This has been an exciting week for me. I found something I have been looking for for many years.
When I say looking, I admit I have not been spending all my spare time on the project. It has been a rather intermittent search, not carried out in the most efficient manner. If you know me, that may not come as a surprise.
But then I realised that I could get professional help. Not a therapist in this case, but the people at the Norfolk Record Office. And they came up trumps. A very nice man on the end of an e-mail not only located my mother’s parents’ grave in general terms, but gave me a reference number.
Two reference numbers, to be precise. And while one of them was not very helpful, the other one was. Now I knew that the grave was not only in Norwich’s Earlham Cemetery, but in which much smaller section it could be found.
I had tried looking round Earlham without the reference numbers, after my sole surviving aunt on my mother’s side told me the grave was off Farrow Road, straight in and underneath a tree. This was not as pinpoint as you might think, especially as Earlham Cemetery lies on both sides of Farrow Road and contains a veritable forest of trees. Typically, I explored the wrong side first.
When I got the numbers, I realised it was on the other side. So this week my wife and I took a sunlit stroll in Section 55, and eventually we pinned it down. As the NRO man had predicted, my grandmother’s name was Rosanna, not Rosa, as I had thought. The grave was under a tree. It was a nice moment.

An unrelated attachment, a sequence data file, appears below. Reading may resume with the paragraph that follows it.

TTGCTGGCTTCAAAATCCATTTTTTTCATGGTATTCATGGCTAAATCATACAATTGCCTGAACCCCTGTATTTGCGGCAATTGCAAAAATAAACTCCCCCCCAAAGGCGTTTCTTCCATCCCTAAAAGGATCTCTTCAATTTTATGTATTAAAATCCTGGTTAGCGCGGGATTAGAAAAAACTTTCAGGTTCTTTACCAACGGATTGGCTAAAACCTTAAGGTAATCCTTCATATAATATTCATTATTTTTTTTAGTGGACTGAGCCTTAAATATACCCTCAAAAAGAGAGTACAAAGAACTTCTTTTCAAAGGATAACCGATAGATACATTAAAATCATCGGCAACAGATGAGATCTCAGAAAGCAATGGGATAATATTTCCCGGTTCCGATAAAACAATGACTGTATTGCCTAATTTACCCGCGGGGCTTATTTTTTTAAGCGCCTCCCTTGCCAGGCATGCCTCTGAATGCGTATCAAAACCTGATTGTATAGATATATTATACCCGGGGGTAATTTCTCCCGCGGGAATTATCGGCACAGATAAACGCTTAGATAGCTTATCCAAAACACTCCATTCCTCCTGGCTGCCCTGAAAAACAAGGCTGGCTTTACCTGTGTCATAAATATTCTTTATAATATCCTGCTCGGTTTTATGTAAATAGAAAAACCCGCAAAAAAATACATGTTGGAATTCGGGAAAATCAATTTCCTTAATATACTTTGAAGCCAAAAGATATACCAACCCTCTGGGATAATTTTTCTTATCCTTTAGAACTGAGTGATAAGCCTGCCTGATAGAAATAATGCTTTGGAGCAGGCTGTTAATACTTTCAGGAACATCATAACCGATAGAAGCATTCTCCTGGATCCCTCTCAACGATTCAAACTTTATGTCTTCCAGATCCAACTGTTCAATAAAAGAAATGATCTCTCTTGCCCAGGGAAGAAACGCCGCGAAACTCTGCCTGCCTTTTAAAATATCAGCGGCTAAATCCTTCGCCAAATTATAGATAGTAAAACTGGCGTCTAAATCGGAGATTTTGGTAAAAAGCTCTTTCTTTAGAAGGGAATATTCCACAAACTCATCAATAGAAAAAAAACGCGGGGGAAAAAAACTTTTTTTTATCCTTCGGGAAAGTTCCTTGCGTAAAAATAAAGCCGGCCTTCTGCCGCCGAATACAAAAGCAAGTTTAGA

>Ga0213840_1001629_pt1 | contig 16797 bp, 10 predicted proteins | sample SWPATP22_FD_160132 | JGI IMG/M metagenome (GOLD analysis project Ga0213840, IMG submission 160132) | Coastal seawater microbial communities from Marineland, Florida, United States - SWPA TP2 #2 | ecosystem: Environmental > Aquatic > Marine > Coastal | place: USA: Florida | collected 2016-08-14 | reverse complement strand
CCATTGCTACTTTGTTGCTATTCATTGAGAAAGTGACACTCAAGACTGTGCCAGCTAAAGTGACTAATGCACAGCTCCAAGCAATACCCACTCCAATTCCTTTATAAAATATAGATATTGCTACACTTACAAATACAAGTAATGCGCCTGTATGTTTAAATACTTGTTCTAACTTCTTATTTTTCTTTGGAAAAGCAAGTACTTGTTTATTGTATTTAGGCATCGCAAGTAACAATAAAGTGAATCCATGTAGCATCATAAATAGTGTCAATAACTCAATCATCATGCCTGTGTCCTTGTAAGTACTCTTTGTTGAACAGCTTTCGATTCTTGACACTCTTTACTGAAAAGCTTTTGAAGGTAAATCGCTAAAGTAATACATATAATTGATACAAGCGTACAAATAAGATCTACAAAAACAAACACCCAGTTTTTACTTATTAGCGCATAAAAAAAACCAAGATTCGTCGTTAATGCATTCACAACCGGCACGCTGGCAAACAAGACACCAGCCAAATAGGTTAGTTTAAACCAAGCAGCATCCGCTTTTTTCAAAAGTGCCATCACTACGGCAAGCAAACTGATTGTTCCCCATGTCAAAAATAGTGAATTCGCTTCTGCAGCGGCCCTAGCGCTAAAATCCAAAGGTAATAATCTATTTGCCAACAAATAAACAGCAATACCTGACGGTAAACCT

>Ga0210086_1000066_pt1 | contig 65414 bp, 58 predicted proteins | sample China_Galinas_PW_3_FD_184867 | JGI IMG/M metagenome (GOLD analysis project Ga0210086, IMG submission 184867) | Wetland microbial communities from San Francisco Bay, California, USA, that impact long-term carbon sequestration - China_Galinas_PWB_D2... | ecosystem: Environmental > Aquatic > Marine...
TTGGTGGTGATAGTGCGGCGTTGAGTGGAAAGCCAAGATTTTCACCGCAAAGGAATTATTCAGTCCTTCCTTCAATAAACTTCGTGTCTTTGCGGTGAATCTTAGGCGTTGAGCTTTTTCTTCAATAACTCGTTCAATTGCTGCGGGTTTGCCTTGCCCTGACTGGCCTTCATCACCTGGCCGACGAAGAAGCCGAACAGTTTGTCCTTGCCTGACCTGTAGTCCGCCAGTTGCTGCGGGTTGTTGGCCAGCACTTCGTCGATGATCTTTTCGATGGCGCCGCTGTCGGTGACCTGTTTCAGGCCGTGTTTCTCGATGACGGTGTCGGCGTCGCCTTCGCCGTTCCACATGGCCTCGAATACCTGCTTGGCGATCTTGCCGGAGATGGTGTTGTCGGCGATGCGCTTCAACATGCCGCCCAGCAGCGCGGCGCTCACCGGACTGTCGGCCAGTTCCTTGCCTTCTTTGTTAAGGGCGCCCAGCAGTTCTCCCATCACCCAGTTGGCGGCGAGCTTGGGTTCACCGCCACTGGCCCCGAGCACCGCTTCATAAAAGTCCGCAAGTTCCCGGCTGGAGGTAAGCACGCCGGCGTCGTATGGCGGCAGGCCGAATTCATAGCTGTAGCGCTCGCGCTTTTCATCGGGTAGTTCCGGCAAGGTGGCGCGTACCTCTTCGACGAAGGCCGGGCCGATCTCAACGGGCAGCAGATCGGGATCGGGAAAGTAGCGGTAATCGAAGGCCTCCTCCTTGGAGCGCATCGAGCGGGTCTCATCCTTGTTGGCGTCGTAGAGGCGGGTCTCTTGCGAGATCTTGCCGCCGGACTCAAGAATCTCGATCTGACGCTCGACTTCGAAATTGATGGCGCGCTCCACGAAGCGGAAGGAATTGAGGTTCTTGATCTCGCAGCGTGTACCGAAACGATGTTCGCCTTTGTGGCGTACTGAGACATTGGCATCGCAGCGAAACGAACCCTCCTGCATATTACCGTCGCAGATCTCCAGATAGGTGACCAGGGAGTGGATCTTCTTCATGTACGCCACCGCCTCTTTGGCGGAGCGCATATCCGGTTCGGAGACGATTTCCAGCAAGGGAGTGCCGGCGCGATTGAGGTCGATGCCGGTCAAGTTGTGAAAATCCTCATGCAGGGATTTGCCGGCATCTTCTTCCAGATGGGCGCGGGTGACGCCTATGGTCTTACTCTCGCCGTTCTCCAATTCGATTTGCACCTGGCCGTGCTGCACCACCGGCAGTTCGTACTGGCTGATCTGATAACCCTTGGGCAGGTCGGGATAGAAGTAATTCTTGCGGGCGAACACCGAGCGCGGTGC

I already knew where my father’s parents were buried, because their resting place is almost within an arm’s reach of my parents’ grave in the Rosary. I also know where two great-great grandparents are buried (Harlestone, in Northamptonshire). Nice grave, actually. If you happen to live there, or nearby, it’s near the church door, and their names are William Archer and Elizabeth Benson. I also have a great-grandfather buried at Folksworth, near Peterborough. His name is Henry Lenton, and he married William and Elizabeth’s daughter, Jane.
Sorry, boring. Other people’s family trees are usually not very exciting, and mine is particularly dull. I would not make it on to Who Do You Think You Are? though I would love to have all those historians at my beck and call. I am fascinated by where I come from, because as one someone of WDYTYA said this week: “If you don’t know where you’ve come from, how can you know where you’re going?”
Not sure about the connection, but it sounds good. And really, I would love to know more about my ancestors, especially if one of them did something remarkable. My father’s mother used to say she was related to the founder of the Salvation Army. Her name was Booth, but that was about as far as it went. I would like to go further.